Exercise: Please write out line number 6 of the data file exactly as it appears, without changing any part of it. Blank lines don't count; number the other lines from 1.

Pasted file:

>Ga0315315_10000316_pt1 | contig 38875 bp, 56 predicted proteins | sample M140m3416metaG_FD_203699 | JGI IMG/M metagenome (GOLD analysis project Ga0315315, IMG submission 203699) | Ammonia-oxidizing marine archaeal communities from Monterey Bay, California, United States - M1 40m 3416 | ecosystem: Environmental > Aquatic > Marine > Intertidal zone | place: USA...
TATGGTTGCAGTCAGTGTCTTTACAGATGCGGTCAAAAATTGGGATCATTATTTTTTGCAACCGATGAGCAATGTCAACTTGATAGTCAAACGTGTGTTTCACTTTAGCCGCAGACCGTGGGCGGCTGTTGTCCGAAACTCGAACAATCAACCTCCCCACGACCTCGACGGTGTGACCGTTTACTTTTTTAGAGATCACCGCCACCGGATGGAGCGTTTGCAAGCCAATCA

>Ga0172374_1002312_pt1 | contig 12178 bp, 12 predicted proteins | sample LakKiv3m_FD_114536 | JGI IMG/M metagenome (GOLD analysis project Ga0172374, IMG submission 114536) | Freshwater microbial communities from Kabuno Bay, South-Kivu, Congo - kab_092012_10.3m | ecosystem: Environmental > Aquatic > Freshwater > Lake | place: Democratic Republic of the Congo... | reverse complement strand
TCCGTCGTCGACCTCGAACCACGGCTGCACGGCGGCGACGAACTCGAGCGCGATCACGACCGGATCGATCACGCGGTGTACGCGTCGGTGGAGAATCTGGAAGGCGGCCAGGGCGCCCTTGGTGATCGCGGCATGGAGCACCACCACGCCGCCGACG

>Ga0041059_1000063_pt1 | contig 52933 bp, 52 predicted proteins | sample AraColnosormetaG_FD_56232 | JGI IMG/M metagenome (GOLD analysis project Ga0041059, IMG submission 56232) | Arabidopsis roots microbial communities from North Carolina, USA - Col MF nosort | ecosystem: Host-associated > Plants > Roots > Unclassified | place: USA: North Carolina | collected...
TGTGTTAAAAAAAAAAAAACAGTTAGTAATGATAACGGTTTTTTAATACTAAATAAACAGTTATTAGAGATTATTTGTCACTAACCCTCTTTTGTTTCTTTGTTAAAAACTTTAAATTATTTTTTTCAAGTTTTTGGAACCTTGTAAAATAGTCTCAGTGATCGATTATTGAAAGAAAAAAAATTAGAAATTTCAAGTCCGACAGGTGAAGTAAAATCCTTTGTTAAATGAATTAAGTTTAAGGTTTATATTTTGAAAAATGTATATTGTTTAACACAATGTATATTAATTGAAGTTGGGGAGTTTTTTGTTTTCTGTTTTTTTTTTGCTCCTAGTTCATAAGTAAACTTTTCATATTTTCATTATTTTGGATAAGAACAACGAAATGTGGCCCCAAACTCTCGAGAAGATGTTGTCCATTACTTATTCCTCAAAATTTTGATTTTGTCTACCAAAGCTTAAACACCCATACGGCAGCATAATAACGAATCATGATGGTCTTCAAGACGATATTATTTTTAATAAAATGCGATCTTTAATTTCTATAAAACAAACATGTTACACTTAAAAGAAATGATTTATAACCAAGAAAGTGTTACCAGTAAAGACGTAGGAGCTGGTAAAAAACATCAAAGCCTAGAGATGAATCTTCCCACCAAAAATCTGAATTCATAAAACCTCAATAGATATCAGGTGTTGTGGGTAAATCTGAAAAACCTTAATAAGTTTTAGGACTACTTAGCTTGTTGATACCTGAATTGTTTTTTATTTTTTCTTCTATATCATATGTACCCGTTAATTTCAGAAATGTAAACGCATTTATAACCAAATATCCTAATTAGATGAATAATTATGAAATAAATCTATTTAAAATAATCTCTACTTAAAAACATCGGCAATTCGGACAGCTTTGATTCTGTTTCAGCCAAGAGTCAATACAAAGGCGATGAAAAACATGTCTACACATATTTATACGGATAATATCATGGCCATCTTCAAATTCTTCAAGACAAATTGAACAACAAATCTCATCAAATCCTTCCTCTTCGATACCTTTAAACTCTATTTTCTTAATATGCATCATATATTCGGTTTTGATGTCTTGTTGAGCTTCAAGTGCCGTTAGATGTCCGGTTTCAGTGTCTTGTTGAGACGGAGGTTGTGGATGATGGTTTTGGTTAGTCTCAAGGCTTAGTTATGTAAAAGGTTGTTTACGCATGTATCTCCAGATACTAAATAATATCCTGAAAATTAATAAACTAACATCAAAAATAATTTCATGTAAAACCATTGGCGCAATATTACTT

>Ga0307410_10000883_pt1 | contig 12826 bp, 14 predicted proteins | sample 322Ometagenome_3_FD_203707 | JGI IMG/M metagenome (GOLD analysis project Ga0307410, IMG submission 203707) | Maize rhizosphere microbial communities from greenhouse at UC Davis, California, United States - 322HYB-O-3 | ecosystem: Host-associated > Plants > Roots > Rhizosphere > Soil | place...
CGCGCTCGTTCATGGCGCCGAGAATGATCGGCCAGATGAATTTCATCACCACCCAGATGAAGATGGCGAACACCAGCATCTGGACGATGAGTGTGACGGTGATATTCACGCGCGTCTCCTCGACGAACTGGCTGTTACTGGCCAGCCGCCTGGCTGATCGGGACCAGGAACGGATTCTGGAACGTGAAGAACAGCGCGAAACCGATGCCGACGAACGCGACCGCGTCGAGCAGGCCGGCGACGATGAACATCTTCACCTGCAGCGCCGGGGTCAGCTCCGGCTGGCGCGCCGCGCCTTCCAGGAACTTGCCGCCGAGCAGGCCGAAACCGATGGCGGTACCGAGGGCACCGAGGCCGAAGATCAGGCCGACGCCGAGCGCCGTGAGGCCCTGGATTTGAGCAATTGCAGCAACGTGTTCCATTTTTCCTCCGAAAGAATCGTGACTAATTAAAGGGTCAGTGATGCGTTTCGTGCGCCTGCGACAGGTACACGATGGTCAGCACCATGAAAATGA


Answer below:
TGTGTTAAAAAAAAAAAAACAGTTAGTAATGATAACGGTTTTTTAATACTAAATAAACAGTTATTAGAGATTATTTGTCACTAACCCTCTTTTGTTTCTTTGTTAAAAACTTTAAATTATTTTTTTCAAGTTTTTGGAACCTTGTAAAATAGTCTCAGTGATCGATTATTGAAAGAAAAAAAATTAGAAATTTCAAGTCCGACAGGTGAAGTAAAATCCTTTGTTAAATGAATTAAGTTTAAGGTTTATATTTTGAAAAATGTATATTGTTTAACACAATGTATATTAATTGAAGTTGGGGAGTTTTTTGTTTTCTGTTTTTTTTTTGCTCCTAGTTCATAAGTAAACTTTTCATATTTTCATTATTTTGGATAAGAACAACGAAATGTGGCCCCAAACTCTCGAGAAGATGTTGTCCATTACTTATTCCTCAAAATTTTGATTTTGTCTACCAAAGCTTAAACACCCATACGGCAGCATAATAACGAATCATGATGGTCTTCAAGACGATATTATTTTTAATAAAATGCGATCTTTAATTTCTATAAAACAAACATGTTACACTTAAAAGAAATGATTTATAACCAAGAAAGTGTTACCAGTAAAGACGTAGGAGCTGGTAAAAAACATCAAAGCCTAGAGATGAATCTTCCCACCAAAAATCTGAATTCATAAAACCTCAATAGATATCAGGTGTTGTGGGTAAATCTGAAAAACCTTAATAAGTTTTAGGACTACTTAGCTTGTTGATACCTGAATTGTTTTTTATTTTTTCTTCTATATCATATGTACCCGTTAATTTCAGAAATGTAAACGCATTTATAACCAAATATCCTAATTAGATGAATAATTATGAAATAAATCTATTTAAAATAATCTCTACTTAAAAACATCGGCAATTCGGACAGCTTTGATTCTGTTTCAGCCAAGAGTCAATACAAAGGCGATGAAAAACATGTCTACACATATTTATACGGATAATATCATGGCCATCTTCAAATTCTTCAAGACAAATTGAACAACAAATCTCATCAAATCCTTCCTCTTCGATACCTTTAAACTCTATTTTCTTAATATGCATCATATATTCGGTTTTGATGTCTTGTTGAGCTTCAAGTGCCGTTAGATGTCCGGTTTCAGTGTCTTGTTGAGACGGAGGTTGTGGATGATGGTTTTGGTTAGTCTCAAGGCTTAGTTATGTAAAAGGTTGTTTACGCATGTATCTCCAGATACTAAATAATATCCTGAAAATTAATAAACTAACATCAAAAATAATTTCATGTAAAACCATTGGCGCAATATTACTT